• What time of day did you decide to participate?
  • Were you hungry at the time?
  • Was your bladder uncomfortably full?
  • Was your footing secure and level?

A month ago I wrote about decision overload, referencing favorable judicial leniency in the morning. In the above linked article, I found more astounding data on this study. Decision making by time of day is shown below. The discontinuities at the dotted lines are breaks in the judges’ day. Wow.

When people make decisions on empty bladders, late in the day, while famished and can’t decide what to make for dinner, their decisions are far more random.

Case 4 – The Mindless Attribute

In the philosophical exercise of pin the tail on the donkey (determining attribution), there are full free riders and partial free riders. By deduction, some participants must have acted solely due to the program. Really? I can only think of one type of decision that is based on one factor. That is, a reflexive avoidance of pain. E.g., I just got the jolt of my life from an electric fence. Hmm. I think I will let go.

NTG is Critical

Despite my flippant commentary, determining NTG is important for efficient allocation of capital, in the form of other peoples’ money. It is necessary to answer this question: should we keep spending money on this program or technology?

[1] Participant would have done the measure anyway, in absence of the program.

[2] Eligible energy users weren’t aware of the program, or didn’t want to mess with the bureaucratic process again, but somehow were magically affected by the program.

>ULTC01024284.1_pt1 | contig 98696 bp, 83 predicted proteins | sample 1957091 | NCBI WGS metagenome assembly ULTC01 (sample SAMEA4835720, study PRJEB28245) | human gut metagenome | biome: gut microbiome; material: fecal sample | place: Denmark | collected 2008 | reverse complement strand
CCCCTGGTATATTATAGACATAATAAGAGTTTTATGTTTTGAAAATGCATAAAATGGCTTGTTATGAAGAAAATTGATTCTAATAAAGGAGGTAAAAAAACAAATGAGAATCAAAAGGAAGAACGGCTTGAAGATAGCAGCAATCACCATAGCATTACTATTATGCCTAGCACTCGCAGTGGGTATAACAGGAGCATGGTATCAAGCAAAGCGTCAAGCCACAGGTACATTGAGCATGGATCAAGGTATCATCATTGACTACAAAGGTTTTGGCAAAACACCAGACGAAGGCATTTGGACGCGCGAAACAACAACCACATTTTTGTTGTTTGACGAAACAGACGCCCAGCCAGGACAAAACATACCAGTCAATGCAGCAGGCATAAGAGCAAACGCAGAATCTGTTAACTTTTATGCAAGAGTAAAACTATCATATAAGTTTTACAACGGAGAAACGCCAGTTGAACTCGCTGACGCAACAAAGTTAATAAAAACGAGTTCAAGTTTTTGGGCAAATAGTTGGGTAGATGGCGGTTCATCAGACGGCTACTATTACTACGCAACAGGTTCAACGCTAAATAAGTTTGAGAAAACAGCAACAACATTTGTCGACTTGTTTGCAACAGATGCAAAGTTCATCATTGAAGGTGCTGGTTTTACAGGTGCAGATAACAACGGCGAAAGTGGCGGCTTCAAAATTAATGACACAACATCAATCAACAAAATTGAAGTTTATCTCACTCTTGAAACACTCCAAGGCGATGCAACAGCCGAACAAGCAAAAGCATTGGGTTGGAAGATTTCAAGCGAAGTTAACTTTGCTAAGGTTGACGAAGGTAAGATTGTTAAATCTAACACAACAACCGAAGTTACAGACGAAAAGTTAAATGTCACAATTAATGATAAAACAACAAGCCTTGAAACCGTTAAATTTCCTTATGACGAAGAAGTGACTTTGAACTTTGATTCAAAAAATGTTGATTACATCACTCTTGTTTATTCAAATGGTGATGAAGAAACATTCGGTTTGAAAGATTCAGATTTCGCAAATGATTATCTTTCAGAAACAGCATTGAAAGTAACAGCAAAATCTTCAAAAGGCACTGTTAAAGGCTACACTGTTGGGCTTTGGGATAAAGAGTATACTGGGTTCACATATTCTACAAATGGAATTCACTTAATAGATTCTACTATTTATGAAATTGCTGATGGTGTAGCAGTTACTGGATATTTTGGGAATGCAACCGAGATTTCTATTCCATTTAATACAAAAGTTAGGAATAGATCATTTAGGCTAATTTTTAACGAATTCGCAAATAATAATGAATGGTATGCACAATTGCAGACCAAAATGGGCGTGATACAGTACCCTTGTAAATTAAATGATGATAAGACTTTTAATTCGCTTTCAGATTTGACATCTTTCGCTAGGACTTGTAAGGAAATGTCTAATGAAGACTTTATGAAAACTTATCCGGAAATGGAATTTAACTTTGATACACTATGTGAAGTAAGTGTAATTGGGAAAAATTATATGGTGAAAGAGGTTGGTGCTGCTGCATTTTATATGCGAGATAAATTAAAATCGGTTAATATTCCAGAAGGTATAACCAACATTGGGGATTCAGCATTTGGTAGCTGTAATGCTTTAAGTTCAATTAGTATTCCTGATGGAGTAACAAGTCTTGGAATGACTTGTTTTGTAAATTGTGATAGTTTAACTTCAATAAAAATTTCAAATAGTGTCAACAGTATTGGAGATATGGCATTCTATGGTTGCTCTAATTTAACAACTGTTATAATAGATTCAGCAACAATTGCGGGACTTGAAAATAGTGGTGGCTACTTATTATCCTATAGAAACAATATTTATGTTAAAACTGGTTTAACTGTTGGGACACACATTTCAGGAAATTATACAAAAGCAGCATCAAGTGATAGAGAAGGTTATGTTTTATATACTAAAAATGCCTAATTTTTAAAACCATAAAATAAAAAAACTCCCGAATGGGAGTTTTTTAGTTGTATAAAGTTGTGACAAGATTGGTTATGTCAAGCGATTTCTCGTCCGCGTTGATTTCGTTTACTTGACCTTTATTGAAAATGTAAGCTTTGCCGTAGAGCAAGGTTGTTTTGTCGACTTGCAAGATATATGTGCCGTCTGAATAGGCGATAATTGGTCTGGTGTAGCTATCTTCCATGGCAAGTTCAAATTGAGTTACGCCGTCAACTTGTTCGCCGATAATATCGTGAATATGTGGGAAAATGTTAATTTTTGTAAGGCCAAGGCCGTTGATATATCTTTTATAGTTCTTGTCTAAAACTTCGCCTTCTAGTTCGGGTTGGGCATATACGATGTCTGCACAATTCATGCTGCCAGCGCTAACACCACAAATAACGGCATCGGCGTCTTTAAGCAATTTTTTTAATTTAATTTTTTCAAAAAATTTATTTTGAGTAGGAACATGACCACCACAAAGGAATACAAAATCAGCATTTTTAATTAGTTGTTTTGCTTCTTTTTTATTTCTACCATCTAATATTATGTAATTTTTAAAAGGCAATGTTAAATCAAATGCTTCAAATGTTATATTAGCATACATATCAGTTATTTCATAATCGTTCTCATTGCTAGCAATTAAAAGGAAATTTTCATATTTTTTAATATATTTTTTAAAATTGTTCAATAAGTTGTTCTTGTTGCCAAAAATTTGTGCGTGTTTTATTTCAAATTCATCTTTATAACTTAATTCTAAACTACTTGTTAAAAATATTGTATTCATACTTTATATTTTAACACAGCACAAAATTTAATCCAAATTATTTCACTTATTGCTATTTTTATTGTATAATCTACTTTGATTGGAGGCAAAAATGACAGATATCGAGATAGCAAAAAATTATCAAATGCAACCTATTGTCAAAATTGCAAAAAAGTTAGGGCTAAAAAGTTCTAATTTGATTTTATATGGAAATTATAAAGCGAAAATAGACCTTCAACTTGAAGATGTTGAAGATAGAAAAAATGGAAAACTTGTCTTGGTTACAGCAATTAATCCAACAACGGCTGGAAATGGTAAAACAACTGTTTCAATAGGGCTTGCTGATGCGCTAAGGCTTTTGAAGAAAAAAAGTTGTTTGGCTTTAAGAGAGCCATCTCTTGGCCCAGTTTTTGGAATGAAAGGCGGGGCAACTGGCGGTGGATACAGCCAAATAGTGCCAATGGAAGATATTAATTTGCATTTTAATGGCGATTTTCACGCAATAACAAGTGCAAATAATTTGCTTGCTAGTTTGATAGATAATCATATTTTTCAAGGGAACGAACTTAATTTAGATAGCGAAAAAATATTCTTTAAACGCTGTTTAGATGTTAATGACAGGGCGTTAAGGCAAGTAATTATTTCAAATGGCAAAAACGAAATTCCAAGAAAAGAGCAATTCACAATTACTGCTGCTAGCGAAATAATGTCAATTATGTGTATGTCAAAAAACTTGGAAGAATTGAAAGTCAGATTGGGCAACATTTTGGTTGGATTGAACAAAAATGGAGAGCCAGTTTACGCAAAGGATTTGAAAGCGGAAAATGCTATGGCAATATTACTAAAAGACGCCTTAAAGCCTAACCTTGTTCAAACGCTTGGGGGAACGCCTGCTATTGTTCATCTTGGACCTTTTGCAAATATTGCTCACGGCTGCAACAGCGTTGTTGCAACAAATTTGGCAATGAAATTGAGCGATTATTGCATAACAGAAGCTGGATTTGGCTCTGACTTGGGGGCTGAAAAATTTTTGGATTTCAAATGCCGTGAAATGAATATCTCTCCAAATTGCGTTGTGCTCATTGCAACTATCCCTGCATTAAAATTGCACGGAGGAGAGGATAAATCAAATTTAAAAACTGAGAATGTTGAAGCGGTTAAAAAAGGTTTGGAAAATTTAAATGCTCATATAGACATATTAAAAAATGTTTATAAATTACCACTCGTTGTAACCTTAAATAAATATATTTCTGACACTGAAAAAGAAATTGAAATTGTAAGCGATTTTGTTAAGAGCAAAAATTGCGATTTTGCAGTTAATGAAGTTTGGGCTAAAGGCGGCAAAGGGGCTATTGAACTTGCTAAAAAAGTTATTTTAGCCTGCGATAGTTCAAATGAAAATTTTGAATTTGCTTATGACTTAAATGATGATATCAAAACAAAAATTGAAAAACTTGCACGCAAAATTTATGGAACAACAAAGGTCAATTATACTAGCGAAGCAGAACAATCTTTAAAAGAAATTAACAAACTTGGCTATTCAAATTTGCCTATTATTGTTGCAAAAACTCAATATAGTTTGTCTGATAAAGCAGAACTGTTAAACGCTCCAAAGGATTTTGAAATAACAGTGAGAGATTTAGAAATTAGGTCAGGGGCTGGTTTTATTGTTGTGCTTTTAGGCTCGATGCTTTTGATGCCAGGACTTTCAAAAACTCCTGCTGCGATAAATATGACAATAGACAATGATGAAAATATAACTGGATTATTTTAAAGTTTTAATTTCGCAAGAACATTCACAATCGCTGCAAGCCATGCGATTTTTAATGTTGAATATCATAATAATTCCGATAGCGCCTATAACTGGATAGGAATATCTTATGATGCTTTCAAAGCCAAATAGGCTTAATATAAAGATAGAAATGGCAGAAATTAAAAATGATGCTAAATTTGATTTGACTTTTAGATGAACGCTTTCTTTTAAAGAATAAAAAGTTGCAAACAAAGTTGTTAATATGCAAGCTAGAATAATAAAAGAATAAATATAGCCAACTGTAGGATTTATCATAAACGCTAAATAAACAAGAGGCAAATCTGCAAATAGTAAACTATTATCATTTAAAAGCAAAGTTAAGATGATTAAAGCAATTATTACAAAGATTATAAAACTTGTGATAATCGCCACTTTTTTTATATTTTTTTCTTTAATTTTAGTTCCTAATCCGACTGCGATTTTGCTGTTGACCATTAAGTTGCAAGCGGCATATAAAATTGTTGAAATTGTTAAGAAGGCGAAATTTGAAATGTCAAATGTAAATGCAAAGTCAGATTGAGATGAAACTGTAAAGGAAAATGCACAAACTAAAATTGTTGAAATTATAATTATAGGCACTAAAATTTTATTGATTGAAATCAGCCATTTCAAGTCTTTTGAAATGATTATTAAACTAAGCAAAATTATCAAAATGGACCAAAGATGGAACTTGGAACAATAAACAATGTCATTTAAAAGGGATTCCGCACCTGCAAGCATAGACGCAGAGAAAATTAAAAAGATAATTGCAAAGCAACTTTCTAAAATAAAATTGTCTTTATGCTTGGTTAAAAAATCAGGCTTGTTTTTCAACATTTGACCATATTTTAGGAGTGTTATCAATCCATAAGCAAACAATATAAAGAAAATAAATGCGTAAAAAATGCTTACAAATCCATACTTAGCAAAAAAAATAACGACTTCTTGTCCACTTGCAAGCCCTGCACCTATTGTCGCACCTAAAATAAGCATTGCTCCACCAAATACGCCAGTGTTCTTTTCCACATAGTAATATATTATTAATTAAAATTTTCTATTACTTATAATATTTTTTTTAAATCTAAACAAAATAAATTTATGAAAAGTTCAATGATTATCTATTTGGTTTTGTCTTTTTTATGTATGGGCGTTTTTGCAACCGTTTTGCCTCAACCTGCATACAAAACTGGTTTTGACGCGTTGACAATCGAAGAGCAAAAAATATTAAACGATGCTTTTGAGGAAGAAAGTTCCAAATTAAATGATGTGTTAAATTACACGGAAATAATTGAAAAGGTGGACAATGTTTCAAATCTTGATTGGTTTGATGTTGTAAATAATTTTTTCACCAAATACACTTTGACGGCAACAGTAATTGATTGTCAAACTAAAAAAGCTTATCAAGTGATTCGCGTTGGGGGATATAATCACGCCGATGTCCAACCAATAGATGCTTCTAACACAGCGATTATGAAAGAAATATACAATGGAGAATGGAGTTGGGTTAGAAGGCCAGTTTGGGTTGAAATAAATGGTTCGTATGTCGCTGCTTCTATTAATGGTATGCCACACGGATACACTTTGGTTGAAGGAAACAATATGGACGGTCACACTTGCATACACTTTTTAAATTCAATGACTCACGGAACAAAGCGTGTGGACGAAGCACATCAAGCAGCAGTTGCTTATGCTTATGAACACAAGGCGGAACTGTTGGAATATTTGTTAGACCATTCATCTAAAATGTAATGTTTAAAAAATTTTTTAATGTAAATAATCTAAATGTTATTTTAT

[3] Changes in supply and purchasing habits brought about by efficiency programs.

[4] Person who acts in accordance with the wishes of the program, as in 100% attributable.

Jeff Ihnen

Author Jeff Ihnen

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Join the discussion One Comment

  • Kevin DeMaster says:

    Jeff, thanks so much for your insightful article about the benefits yet the downside of program evaluations. We can all relate to the case scenarios you described above. I like many others are bruised X Program evaluations that seem as if they are an exercise of devaluing the efforts of many well-intended programs and the hard-working efforts of the people and teams that implement them. In my experience it has felt more like a judicial system that just looked at all the evidence that was negative. Like your example of the flywheel, people have been influenced in so many ways it becomes very difficult especially so many months after the action to capture all the influencing factors that happened recent but also in the years past. Therein lies another problem, how long it takes for feedback to get back to the program implementer. When I worked in manufacturing, we used something called statistical process control and we had immediate feedback if production went out of compliance. Then we immediately corrected the problem and started production. Today’s programs are launched well before feedback from previous program arrives. I think we can all agree we are Desiring the same objective in Energy Efficiency, to make real impact, therefore evaluation needs to be more of a team exercise along with program design and provide near-instantaneous feedback. In similar fashion a much better job is going to need to transform this industry – realistically assess all attributable, not just some absolutes from a limited subset of questions that characterize the programs actions comma and data that is agreed to amongst both implementers and evaluators well in advance of the evaluation so program designs align with evaluation objectives